Read about the genetic defect – and treatment!
Researchers find a genetic link between EDS (Ehlers-Danlos syndrome), POTS (Postural Orthostatic Tachycardia Syndrome), and MCAS (Mast Cell Activation Syndrome)! The gene to blame? TPSAB1. Defects in this gene cause an increase in tryptase – and this defect is often seen with irritable bowel syndrome, connective tissue abnormalities, dysautonomia, and skin signs such as itching and flushing. (all references below)
This sounds like it affects most of us with idiopathic POTS, right? Certainly many of us with EDS/POTS have GI problems, flushing, and symptoms of dysautonomia, in addition to hypermobility. Before running off to celebrate, however, I would recommend that we keep our wits about us, stay with the science as always, and take a closer look.
Should you have issues with your TPSAB1 gene, you will have high tryptase. If your tryptase levels are not high, this is likely NOT your underlying problem, despite how your symptoms suggest otherwise. If you and your doctors treat you as a tryptase patient when this is not your underlying problem, you may see some improvements, but you will continue to be sick. Even worse, you and your doctors may conclude that the remainder of your illness must be due to this genetic defect, and because we can’t change our genes, continuing suffering is to be expected. This can be an easy mistake to make (see Case #9, recently seen at POTS Care).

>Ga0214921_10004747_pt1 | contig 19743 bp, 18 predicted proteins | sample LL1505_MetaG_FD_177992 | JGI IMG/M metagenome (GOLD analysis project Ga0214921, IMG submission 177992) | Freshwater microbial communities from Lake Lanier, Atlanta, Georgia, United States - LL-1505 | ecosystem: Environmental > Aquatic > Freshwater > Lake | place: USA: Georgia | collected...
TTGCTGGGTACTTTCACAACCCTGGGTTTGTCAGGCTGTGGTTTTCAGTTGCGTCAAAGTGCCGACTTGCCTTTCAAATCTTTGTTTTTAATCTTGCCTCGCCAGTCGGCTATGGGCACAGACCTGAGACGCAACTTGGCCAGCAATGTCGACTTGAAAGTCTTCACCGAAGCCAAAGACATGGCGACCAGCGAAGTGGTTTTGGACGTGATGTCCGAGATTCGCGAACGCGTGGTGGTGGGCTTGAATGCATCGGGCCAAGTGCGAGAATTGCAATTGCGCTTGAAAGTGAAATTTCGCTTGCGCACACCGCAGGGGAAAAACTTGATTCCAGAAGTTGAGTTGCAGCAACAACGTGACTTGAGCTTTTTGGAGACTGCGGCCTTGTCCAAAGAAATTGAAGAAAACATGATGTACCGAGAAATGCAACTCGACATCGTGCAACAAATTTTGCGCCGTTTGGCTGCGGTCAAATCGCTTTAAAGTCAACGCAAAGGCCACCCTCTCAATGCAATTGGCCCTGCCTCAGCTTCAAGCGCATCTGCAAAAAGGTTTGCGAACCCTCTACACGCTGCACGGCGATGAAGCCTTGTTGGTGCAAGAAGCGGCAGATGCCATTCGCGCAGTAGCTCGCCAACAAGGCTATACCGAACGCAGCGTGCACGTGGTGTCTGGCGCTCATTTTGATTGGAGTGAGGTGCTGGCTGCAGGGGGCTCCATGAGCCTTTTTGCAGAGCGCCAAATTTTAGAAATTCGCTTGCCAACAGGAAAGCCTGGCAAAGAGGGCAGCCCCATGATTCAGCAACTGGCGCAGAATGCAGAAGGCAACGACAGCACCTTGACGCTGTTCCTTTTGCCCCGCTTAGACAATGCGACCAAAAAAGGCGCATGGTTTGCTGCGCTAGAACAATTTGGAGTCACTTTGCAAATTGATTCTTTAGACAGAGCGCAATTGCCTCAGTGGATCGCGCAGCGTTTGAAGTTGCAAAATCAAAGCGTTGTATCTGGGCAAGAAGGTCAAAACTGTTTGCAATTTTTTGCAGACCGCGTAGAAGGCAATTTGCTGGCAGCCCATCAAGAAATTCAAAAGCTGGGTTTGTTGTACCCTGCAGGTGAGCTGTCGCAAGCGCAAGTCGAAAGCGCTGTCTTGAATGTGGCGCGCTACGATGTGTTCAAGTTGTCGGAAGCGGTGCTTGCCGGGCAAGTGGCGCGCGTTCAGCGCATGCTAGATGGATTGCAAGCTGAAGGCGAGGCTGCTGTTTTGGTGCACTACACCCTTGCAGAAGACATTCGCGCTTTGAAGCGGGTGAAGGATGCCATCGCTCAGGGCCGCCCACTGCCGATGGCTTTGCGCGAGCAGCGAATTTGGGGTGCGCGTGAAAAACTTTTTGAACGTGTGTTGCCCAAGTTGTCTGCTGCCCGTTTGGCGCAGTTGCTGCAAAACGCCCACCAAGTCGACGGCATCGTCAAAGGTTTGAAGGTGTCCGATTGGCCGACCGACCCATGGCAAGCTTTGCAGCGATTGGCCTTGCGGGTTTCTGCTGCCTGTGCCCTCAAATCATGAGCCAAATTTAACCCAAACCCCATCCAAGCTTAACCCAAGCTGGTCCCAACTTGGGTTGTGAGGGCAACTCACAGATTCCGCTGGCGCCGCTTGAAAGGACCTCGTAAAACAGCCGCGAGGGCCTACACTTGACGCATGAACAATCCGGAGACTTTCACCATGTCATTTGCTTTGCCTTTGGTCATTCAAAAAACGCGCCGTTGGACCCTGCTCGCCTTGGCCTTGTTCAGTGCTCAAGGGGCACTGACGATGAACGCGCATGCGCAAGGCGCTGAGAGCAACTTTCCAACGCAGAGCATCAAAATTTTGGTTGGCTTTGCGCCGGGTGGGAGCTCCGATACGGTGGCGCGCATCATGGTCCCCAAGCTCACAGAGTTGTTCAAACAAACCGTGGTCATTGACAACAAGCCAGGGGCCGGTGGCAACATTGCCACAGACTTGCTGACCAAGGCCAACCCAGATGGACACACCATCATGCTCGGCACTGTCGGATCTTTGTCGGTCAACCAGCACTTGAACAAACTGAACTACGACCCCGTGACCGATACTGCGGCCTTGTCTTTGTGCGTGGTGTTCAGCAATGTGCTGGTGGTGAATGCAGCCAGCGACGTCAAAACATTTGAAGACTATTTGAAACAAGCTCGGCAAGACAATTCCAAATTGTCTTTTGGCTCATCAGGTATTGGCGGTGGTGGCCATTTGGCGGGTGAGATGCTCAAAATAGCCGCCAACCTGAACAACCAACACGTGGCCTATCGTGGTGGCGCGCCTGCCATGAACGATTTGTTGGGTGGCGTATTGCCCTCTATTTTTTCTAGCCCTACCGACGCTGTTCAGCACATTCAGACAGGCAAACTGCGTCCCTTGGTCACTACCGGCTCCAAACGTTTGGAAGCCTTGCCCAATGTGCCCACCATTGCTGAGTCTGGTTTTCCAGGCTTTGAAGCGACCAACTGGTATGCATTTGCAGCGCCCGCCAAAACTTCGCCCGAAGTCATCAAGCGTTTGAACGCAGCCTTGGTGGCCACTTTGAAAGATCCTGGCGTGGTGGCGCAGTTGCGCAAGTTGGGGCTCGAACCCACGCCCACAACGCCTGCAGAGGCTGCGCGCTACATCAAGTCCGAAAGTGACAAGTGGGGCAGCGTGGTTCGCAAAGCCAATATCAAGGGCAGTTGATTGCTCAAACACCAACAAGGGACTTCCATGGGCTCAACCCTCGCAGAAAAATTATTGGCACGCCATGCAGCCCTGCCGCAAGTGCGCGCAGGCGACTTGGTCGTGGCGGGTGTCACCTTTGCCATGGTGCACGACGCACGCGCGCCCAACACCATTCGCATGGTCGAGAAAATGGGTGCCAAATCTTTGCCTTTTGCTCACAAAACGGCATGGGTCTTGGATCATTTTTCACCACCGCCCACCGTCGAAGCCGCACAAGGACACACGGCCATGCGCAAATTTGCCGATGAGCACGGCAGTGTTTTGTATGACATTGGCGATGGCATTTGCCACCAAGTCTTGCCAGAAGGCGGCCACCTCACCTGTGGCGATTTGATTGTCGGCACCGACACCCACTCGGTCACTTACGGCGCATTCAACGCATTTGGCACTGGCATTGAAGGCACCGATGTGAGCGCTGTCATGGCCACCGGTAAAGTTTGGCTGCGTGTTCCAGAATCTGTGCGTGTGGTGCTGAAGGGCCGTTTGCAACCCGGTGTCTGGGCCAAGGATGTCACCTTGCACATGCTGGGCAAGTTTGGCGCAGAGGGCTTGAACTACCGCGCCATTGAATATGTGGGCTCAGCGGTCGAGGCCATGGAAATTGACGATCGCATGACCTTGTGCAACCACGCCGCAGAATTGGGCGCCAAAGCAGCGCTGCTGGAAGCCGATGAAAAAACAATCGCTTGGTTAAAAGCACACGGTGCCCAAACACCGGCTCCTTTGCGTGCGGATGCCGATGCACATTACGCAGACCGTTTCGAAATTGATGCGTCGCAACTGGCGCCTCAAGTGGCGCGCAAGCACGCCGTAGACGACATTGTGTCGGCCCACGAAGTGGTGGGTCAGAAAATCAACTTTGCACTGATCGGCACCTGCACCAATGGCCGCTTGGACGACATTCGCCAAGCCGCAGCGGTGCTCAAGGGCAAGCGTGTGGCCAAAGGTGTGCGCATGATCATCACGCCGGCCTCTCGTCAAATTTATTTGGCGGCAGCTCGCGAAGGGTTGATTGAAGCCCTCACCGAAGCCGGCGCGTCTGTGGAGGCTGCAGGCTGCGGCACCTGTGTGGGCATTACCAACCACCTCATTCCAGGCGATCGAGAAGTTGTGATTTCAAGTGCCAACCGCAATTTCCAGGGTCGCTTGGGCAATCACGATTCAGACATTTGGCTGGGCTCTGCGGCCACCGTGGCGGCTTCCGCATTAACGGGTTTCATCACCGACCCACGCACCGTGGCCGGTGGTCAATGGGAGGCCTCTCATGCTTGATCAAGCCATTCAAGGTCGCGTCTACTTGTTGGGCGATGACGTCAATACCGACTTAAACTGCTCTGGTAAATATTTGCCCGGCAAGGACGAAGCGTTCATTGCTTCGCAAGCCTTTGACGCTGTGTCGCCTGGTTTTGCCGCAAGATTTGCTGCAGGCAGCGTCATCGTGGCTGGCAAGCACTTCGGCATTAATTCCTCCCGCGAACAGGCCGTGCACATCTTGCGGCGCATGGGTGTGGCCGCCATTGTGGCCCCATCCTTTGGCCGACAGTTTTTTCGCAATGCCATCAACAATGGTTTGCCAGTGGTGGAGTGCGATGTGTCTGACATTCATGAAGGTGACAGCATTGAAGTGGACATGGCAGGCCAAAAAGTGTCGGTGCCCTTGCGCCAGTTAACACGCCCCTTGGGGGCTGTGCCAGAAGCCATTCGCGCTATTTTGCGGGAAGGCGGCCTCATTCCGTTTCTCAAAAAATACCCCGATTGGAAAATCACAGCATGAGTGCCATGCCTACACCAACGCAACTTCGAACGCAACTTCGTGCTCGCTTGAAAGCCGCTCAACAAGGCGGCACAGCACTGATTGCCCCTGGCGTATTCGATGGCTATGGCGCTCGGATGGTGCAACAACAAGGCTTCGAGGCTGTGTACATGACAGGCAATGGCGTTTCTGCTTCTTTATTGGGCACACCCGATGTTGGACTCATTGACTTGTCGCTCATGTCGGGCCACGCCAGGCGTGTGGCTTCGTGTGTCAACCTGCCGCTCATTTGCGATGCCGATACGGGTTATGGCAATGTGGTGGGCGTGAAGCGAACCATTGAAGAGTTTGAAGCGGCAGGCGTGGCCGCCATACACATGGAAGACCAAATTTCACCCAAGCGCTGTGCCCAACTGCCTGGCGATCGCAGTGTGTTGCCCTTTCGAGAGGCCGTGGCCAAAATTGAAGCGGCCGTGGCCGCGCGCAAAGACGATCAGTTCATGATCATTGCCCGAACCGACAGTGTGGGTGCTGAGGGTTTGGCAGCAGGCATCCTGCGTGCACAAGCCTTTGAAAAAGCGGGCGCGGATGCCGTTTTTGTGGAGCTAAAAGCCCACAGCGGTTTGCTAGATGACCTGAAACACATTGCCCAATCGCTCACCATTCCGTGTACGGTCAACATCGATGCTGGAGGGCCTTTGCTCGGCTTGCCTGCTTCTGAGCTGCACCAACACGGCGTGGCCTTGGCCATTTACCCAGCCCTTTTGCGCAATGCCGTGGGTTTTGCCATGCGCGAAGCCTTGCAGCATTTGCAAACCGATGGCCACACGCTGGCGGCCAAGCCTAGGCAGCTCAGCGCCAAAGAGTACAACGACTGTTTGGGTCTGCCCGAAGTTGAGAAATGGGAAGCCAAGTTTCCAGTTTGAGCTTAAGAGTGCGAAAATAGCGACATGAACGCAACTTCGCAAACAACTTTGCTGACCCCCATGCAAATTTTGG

When The Driscoll Theory was first released in June, 2011, I proposed that MCAS was the likely link between most conditions involving EDS and POTS. I pulled down this book shortly after release, however, when I saw that most everyone’s tryptase levels were normal. I felt that I had jumped the gun. My personal story highlights the point.
Approximately two years ago, my inflammation had gotten so bad after a hospital stay gone bad (video here) that I was flushing constantly, had tachycardia, hives – I was so symptomatic that one of my doctors took it upon himself to check my tryptase levels (without me even asking for it – a rarity for us invisible illness folks). My tryptase was normal, and I remember thinking, “If my tryptase was ever going to be high, now is the time! Something else is clearly contributing to these symptoms.”
The Driscoll Theory was rereleased, amended to reflect the new findings of NORMAL TRYPTASE in most EDS/POTS patients. Quoting from The Driscoll Theory,
“It has been easy for many of us (myself included) to assume that mast cells are the underlying problem in EDS/POTS because of our dramatic response to “mast cell medication” and because we know that mast cells can be found in connective tissue. It is critical to understand that neutrophils, basophils and eosinophils are also found in connective tissue, and treatment for these cells includes antihistamines and stabilizers (such as ketotifen and cromolyn sodium). Although it can be difficult for us to think beyond MCAS, research dictates that we need to keep our minds open. The (new) studies of basophils, neutrophils and eosinophils (and inflammatory cytokines and chemokines) indicates that these cells may contribute to secondary mast cell activation, and need to be evaluated when treating connective tissue disorders.”